RANGOON — Government figures show an astounding US$2.2 billion worth of foreign direct investment for April, the first month of the 2015-16 financial year, but officials have remained tight-lipped over how much of the money has made its way into Burma.
The Directorate of Investment and Company Administration (DICA) said that $2 billion was allocated to the oil and gas industry, while $116 million went to manufacturing and a further $50 million was allocated for the hotel and tourism sector.
Aung Naing Oo, secretary of the Myanmar Investment Commission (MIC) and DICA director-general, told The Irrawaddy last week that foreign direct investment appeared set to exceed government projections once again, after $8 billion was pledged during the 2014-15 financial year.
“I expected only $6 billion for 2015-16, but last year’s record spend was also over expectations,” he said.
The MIC secretary would not be drawn on whether the investment figures reflected the amount pledged by investors or the total influx of foreign investment capital for the month.
Phyo Min Thein, a Lower House lawmaker for the National League for Democracy and a member of the Financial Development Committee, said that much of the total foreign investment reflected memoranda of understanding signed between the government and international companies ahead of this year’s general election.
“Many foreign companies want to invest here but they are concerned by the country’s political situation,” he said. “They don’t want to take risks, which is why they have negotiated agreements well before actually coming inside the country.”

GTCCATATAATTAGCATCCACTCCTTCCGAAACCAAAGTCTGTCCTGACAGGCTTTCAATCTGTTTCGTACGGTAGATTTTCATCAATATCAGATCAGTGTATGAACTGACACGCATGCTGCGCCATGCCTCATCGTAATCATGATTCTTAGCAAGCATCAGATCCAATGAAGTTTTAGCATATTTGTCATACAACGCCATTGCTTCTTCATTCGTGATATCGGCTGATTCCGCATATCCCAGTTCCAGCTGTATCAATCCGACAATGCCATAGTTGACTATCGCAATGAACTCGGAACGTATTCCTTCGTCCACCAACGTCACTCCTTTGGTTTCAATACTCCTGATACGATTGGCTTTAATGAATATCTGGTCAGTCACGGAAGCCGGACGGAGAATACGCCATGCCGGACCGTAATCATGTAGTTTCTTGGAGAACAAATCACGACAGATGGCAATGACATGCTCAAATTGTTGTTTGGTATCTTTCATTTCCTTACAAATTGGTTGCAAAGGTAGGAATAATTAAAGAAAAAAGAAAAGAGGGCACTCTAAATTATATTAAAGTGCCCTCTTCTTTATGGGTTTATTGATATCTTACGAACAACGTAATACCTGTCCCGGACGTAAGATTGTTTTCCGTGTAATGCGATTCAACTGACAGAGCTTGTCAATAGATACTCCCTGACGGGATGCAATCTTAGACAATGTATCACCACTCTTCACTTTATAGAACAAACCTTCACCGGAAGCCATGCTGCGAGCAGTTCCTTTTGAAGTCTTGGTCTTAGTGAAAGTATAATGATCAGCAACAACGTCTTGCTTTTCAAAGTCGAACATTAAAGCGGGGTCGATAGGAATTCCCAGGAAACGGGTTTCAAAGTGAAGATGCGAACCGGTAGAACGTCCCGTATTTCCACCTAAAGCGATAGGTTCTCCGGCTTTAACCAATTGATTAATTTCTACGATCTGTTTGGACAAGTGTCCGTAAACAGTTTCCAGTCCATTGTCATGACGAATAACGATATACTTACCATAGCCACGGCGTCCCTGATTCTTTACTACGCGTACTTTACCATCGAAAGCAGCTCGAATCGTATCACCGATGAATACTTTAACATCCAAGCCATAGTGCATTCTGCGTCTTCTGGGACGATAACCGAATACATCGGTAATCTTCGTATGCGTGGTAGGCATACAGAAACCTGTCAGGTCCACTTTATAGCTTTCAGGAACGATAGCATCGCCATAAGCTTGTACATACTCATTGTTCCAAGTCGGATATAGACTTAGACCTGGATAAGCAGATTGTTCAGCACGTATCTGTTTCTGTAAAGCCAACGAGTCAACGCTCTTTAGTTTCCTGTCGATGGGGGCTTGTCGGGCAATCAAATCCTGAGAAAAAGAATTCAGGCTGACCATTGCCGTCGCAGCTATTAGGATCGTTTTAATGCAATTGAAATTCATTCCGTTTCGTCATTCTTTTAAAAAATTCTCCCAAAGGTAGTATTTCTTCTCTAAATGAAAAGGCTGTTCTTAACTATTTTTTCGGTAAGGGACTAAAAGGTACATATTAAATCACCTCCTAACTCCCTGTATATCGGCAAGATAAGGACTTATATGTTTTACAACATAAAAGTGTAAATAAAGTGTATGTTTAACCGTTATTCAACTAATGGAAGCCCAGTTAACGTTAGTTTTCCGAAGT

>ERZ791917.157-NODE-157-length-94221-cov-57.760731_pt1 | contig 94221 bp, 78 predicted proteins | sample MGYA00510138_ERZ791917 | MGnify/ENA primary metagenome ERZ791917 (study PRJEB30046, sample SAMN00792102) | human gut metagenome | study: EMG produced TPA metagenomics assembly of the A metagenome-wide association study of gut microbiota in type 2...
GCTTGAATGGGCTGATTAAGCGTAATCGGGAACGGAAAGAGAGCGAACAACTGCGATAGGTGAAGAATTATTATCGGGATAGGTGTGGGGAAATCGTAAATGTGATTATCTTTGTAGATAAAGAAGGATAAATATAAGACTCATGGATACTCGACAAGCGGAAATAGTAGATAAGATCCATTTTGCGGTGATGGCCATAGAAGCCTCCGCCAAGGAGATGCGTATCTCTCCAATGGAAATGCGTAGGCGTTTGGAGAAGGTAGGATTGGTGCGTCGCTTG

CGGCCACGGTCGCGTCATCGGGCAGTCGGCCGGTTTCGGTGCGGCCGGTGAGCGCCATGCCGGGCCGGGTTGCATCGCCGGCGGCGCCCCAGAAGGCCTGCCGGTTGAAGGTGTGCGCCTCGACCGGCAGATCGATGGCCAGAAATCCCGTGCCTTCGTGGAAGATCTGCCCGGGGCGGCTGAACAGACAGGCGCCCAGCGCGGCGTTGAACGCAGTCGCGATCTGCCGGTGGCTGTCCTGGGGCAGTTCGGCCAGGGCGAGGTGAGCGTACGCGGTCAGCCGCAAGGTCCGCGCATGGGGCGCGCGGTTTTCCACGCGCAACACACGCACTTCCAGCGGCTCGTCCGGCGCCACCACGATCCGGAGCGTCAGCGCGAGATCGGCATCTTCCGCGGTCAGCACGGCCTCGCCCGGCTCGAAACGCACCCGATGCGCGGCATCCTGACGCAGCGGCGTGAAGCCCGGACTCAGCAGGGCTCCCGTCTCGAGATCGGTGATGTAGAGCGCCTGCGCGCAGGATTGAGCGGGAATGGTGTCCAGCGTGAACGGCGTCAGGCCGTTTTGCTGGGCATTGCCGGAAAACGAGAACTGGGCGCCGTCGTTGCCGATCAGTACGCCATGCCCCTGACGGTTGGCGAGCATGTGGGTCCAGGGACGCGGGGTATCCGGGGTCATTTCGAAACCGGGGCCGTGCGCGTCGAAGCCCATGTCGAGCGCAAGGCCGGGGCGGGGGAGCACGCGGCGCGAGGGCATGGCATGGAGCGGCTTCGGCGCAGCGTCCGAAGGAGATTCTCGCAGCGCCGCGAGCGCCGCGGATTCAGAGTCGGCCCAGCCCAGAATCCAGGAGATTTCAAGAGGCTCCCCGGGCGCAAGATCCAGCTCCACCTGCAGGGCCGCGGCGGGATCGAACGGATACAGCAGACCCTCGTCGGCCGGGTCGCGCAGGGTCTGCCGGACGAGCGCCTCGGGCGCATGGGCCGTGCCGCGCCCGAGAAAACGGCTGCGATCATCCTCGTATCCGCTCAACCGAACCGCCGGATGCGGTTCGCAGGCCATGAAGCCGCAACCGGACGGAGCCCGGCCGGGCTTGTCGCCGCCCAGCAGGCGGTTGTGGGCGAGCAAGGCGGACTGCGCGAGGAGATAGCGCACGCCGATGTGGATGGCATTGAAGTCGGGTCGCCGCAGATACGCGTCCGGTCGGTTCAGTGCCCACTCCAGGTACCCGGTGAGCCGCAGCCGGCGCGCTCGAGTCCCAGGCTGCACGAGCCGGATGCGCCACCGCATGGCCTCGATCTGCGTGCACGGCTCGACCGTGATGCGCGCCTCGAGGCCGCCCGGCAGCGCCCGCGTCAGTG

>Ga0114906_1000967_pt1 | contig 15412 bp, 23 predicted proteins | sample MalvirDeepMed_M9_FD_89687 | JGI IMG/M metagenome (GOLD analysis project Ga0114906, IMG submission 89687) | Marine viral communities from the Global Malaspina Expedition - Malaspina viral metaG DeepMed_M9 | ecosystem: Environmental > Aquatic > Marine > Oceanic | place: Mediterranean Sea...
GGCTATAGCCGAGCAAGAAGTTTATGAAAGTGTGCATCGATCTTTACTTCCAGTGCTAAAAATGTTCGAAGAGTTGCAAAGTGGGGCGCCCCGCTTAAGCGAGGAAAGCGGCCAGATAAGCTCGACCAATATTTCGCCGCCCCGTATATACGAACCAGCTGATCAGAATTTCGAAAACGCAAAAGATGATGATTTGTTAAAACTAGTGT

With the overwhelming majority of foreign direct investment slated for resource projects, Burmese business leaders have expressed concerns about the national economy’s ability to diversify beyond primary industries.
“Investment will disappear when there are no more resources left,” said Pyi Wa Tun, chairman of the Parami Energy group of companies. “We have to promote the emergence of competitive local industries, so that when our resources are depleted, we can stand on our own because we know how to compete.”
A relatively minor capital allocation to manufacturing has precipitated a boom in the rag trade, according to local industry sources. In the last year, garment factories have opened their doors in Rangoon at an average rate of more than one a week, and there are now more than 100 garment manufacturing operations in the Hlaing Tharyar industrial zone on the city’s outskirts.
According to the DICA figures, Singapore remained the top source of foreign direct investment at $1.4 billion in April, followed by The Netherlands at $430 million and India at $207 million.